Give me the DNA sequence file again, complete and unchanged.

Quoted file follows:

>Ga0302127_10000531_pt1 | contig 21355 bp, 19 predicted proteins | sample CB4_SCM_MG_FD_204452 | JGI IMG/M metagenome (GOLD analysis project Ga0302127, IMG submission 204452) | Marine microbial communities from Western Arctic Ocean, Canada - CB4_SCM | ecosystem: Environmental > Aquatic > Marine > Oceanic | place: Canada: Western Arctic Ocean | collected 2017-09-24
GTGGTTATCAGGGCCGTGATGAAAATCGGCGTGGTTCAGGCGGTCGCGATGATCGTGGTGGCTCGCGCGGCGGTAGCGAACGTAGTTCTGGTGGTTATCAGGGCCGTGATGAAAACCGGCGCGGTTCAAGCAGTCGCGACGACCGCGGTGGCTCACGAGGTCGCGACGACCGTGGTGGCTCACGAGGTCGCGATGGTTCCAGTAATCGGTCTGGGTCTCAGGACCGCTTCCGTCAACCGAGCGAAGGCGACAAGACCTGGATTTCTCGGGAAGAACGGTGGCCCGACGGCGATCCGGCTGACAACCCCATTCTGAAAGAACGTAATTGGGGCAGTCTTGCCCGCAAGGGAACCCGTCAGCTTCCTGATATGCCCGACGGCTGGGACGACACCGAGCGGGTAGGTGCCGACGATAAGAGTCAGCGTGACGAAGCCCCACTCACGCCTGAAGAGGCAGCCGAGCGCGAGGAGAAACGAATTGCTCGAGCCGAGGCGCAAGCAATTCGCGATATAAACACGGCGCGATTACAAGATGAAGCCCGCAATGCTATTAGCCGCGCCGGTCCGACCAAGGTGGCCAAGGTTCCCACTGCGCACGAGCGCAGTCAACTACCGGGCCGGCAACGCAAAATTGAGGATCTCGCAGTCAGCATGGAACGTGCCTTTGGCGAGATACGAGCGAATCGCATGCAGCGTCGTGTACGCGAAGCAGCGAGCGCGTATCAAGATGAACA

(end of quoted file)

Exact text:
>Ga0302127_10000531_pt1 | contig 21355 bp, 19 predicted proteins | sample CB4_SCM_MG_FD_204452 | JGI IMG/M metagenome (GOLD analysis project Ga0302127, IMG submission 204452) | Marine microbial communities from Western Arctic Ocean, Canada - CB4_SCM | ecosystem: Environmental > Aquatic > Marine > Oceanic | place: Canada: Western Arctic Ocean | collected 2017-09-24
GTGGTTATCAGGGCCGTGATGAAAATCGGCGTGGTTCAGGCGGTCGCGATGATCGTGGTGGCTCGCGCGGCGGTAGCGAACGTAGTTCTGGTGGTTATCAGGGCCGTGATGAAAACCGGCGCGGTTCAAGCAGTCGCGACGACCGCGGTGGCTCACGAGGTCGCGACGACCGTGGTGGCTCACGAGGTCGCGATGGTTCCAGTAATCGGTCTGGGTCTCAGGACCGCTTCCGTCAACCGAGCGAAGGCGACAAGACCTGGATTTCTCGGGAAGAACGGTGGCCCGACGGCGATCCGGCTGACAACCCCATTCTGAAAGAACGTAATTGGGGCAGTCTTGCCCGCAAGGGAACCCGTCAGCTTCCTGATATGCCCGACGGCTGGGACGACACCGAGCGGGTAGGTGCCGACGATAAGAGTCAGCGTGACGAAGCCCCACTCACGCCTGAAGAGGCAGCCGAGCGCGAGGAGAAACGAATTGCTCGAGCCGAGGCGCAAGCAATTCGCGATATAAACACGGCGCGATTACAAGATGAAGCCCGCAATGCTATTAGCCGCGCCGGTCCGACCAAGGTGGCCAAGGTTCCCACTGCGCACGAGCGCAGTCAACTACCGGGCCGGCAACGCAAAATTGAGGATCTCGCAGTCAGCATGGAACGTGCCTTTGGCGAGATACGAGCGAATCGCATGCAGCGTCGTGTACGCGAAGCAGCGAGCGCGTATCAAGATGAACA